Category Archives: Respiratory Tract Infections

Safety and Efficacy of Two Courses of OM-85 BV in the Prevention of Respiratory Tract Infections in Children During 12 Months: Discussion

RTIs are important causes of morbidity, mortality, and disability in children, and therefore are one of the main costs for the health-care system.” In order to reduce the incidence and complications of RTIs, it is necessary to explore new alternatives for the prevention of this kind of infection.
We have presented a trial to investigate the safety and efficacy of the bacterial extracts OM-85 BV covering a period of 12 months with two courses of administration. We tried to exclude the patients with the clinical suspicion of allergy from the trial (familial history of allergy, seasonal or food-related wheezing or nasal itchiness, or nasal folds); yet, presence of allergy cannot be completely ruled out. As the definitions for upper and lower ARTIs overlap with allergy symptoms, it is possible that some allergy clinical pictures were diagnosed as ARTIs. However, the randomization would distribute the effect in both groups.
The mean number of infections showed a reduction in the OM-85 BV group with respect to the placebo group. In contrast, Mexican 6-month trials have showed a reduction in infections of 2.25 ± 0.58 vs 4.68 ± 0.94, ie, 52% (ages, 1 to 11 years), and another reduction of 1.43 ± 0.94 vs 2.99 ± 0.81 (52%) in patients aged 6 to 13 years.
When ARTI data were grouped by calendar months, the OM-85 BV effect was significant from May to August and had a trend from September to December: larger sample sizes would be required to detect these monthly differences. In a previous trial, when all the patients began treatment with the trial medications in September, the preventive effect of OM-85 BV could be demonstrated from October to February.
It is important to note that the number of ARTIs as well as the number of antibiotic courses decreased in both groups regarding the period before the trial. It is possible that as the children grew older, they had a lower incidence of ARTI or that there had been a previous overreport. The reduction in the use of antibiotic may be ascribed to the decrease in the number of ARTIs and to close follow-up of the patients. It was not possible to detect a consistent effect of the medication in the severity of ARTIs, because of the small number of patients suffering from ARTIs in the OM-85 BV group.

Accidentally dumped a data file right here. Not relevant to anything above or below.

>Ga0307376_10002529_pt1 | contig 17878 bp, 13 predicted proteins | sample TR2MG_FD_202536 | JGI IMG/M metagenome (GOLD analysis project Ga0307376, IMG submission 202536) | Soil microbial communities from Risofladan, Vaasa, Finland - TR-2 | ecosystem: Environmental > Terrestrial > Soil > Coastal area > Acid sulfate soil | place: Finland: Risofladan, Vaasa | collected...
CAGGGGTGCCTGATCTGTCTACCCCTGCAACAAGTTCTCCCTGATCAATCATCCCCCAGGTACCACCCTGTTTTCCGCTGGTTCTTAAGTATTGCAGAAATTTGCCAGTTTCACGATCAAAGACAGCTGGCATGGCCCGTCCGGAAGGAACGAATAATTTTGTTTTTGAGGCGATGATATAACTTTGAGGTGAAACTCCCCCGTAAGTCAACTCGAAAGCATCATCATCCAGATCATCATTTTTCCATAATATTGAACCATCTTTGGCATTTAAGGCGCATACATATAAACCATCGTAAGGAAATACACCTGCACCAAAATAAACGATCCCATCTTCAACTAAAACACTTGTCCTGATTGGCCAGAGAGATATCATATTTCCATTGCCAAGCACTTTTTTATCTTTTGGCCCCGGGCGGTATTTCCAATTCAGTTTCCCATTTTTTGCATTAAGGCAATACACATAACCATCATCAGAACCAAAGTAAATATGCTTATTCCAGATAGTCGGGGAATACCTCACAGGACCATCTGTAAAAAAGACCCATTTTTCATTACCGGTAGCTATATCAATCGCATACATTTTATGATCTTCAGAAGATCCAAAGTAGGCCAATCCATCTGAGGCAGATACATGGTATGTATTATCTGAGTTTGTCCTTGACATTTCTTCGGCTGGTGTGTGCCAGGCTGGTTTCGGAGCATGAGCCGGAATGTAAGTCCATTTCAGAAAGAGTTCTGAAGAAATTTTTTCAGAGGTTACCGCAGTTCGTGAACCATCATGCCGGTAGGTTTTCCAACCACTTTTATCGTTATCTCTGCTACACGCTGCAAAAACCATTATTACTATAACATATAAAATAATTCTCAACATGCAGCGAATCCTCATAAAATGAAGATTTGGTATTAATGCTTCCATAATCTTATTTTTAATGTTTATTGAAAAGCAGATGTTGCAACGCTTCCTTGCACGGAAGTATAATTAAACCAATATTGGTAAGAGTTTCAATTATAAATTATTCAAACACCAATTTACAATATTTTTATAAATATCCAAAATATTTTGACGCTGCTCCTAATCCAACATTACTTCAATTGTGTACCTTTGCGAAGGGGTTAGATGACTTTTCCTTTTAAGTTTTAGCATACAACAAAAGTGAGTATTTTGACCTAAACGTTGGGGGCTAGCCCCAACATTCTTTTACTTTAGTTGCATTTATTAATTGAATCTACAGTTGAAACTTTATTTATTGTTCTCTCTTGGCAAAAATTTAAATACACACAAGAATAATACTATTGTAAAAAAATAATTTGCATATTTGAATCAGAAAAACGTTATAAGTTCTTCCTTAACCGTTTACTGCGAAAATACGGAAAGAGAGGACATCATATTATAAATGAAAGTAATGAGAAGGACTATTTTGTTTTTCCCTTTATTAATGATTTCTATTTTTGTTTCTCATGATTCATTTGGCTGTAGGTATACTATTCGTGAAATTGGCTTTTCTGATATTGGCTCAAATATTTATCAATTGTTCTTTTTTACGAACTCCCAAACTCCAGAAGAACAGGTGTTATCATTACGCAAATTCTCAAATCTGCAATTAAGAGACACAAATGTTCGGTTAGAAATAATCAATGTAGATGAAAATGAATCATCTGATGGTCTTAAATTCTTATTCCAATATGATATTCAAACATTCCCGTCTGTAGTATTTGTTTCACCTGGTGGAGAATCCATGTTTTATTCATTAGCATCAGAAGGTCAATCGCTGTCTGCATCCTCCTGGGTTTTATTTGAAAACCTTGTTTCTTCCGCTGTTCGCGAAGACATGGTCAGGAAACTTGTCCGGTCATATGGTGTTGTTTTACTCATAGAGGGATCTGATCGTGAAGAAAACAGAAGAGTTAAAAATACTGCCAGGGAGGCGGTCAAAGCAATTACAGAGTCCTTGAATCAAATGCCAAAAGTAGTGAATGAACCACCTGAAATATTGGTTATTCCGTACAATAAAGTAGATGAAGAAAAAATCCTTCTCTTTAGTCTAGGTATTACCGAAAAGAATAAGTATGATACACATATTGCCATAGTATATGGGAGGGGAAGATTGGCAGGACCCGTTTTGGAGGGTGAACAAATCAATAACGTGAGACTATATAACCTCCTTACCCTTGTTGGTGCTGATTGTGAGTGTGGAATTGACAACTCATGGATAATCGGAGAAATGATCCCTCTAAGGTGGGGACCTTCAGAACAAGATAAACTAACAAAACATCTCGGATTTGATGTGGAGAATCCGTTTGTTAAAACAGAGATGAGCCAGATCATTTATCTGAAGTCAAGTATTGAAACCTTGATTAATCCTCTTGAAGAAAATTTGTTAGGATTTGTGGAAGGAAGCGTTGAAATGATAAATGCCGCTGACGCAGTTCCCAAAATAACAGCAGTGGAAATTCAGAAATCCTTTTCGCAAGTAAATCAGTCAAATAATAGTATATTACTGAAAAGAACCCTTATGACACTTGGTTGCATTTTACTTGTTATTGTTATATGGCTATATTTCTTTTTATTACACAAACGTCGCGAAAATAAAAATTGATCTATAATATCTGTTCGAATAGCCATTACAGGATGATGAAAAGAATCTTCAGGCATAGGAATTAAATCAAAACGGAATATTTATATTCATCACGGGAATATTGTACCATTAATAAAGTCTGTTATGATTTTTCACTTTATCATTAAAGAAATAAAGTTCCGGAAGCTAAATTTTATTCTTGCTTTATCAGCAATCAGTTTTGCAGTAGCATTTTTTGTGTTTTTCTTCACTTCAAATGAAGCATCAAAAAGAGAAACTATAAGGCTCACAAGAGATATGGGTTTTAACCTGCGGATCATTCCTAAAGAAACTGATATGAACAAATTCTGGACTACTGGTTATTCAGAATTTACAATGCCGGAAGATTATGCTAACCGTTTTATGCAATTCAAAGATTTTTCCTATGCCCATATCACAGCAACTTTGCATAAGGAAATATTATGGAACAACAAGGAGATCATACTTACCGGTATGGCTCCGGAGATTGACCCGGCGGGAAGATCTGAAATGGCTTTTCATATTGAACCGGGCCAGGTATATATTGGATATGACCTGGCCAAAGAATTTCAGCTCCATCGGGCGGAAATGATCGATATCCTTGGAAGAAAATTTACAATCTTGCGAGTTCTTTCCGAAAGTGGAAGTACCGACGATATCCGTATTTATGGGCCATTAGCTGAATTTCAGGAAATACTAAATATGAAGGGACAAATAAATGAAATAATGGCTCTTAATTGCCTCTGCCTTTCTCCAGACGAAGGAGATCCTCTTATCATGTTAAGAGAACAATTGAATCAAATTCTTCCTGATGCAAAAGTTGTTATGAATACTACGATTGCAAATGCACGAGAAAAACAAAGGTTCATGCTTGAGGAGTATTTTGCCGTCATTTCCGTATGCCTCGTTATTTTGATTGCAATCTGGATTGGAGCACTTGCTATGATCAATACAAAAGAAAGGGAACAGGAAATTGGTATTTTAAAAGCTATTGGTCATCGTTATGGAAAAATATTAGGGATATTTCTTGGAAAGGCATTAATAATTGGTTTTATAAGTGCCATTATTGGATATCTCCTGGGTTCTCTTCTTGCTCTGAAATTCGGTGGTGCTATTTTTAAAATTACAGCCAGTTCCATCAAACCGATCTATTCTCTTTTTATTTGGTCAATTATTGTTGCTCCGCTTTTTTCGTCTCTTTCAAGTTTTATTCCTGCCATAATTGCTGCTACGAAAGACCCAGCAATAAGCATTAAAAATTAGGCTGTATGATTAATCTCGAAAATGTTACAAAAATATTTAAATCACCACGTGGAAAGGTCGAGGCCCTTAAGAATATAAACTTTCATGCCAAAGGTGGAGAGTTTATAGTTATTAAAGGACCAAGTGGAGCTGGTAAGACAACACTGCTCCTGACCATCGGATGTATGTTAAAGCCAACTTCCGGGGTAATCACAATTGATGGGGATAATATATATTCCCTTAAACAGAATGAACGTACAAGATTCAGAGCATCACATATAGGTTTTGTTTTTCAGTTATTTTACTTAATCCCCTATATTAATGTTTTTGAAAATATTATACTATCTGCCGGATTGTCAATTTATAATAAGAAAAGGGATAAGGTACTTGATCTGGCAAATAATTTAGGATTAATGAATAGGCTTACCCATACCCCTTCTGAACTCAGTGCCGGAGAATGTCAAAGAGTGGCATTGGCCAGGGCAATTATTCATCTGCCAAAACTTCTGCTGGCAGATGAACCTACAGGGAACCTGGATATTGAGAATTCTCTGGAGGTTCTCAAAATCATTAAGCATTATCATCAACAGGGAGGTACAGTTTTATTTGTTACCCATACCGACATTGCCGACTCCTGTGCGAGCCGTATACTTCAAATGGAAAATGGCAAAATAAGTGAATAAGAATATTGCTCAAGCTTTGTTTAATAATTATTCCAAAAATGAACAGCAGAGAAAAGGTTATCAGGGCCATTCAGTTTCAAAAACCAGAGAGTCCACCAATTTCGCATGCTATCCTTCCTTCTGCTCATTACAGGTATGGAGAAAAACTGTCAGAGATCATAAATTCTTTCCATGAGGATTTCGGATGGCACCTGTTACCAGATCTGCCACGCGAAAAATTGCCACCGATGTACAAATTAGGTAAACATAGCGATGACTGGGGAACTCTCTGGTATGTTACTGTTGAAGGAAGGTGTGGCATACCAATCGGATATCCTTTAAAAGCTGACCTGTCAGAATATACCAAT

Safety and Efficacy of Two Courses of OM-85 BV in the Prevention of Respiratory Tract Infections in Children During 12 Months: Results2

Safety and Efficacy of Two Courses of OM-85 BV in the Prevention of Respiratory Tract Infections in Children During 12 Months: Results2The numbers of patients included per month from July 1997 to February 1998 were 5, 1, 8, 12, 11, 5, 7, and 5, respectively. Table 4 contains the mean and SDs and difference for the trial end points; the number of ARTIs; illness duration; number of antibiotic courses; number of drug courses (treatment courses including antibiotics); duration of concomitant treatment (number of days receiving any drug treatment); and days out of school. Lung Cancer
Except for the absenteeism, the cumulative figures of the end points showed a significant difference between the groups from the second month of the trial to the end of the trial (p < 0.05 by Student’s t test, and Mann-Whitney U test). The ANOVA for repeated measures for the monthly evolution of such variables (except absenteeism) showed a significant difference between the groups and within the groups as well as significant interaction of the effect of the groups and the different measures throughout the trial (p < 0.01).